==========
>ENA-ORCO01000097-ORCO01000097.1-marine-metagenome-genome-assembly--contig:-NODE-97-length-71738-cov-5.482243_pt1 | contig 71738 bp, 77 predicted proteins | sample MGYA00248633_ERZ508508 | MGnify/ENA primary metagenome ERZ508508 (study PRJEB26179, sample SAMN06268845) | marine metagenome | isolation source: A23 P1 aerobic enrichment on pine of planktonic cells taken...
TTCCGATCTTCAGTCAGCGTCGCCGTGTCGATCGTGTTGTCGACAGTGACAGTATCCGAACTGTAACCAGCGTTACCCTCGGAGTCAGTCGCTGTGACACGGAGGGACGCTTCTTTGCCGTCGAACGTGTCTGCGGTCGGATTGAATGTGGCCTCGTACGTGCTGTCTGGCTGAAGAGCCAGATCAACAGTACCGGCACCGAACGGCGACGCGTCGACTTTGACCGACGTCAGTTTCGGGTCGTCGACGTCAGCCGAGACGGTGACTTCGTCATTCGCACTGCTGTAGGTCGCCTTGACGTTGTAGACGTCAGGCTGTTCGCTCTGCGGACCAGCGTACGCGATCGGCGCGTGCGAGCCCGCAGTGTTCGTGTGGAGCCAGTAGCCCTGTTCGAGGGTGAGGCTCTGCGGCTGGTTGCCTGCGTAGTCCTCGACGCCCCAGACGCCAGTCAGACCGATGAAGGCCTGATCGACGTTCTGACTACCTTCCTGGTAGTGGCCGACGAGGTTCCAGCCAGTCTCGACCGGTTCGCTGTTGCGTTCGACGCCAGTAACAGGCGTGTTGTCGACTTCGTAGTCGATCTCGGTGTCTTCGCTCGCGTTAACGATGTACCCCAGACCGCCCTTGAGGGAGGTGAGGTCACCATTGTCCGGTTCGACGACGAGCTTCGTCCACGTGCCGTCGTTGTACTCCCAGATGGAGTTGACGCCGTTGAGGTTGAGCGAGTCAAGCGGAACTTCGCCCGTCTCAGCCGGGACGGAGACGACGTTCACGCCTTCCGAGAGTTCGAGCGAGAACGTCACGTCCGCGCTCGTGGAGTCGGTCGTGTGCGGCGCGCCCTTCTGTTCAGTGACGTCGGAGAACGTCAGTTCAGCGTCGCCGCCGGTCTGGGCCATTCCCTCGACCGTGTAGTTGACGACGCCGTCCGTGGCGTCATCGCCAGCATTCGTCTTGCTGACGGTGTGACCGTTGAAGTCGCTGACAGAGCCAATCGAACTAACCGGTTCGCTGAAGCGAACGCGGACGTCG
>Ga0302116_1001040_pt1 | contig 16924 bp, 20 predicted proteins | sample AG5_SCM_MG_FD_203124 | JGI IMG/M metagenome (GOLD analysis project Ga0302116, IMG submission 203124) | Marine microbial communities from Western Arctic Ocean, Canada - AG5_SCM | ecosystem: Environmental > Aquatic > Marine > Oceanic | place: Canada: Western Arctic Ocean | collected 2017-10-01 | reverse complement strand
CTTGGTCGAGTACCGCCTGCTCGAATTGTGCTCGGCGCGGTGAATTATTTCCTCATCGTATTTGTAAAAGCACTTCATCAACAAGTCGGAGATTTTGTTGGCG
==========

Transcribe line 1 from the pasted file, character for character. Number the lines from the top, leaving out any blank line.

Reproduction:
>ENA-ORCO01000097-ORCO01000097.1-marine-metagenome-genome-assembly--contig:-NODE-97-length-71738-cov-5.482243_pt1 | contig 71738 bp, 77 predicted proteins | sample MGYA00248633_ERZ508508 | MGnify/ENA primary metagenome ERZ508508 (study PRJEB26179, sample SAMN06268845) | marine metagenome | isolation source: A23 P1 aerobic enrichment on pine of planktonic cells taken...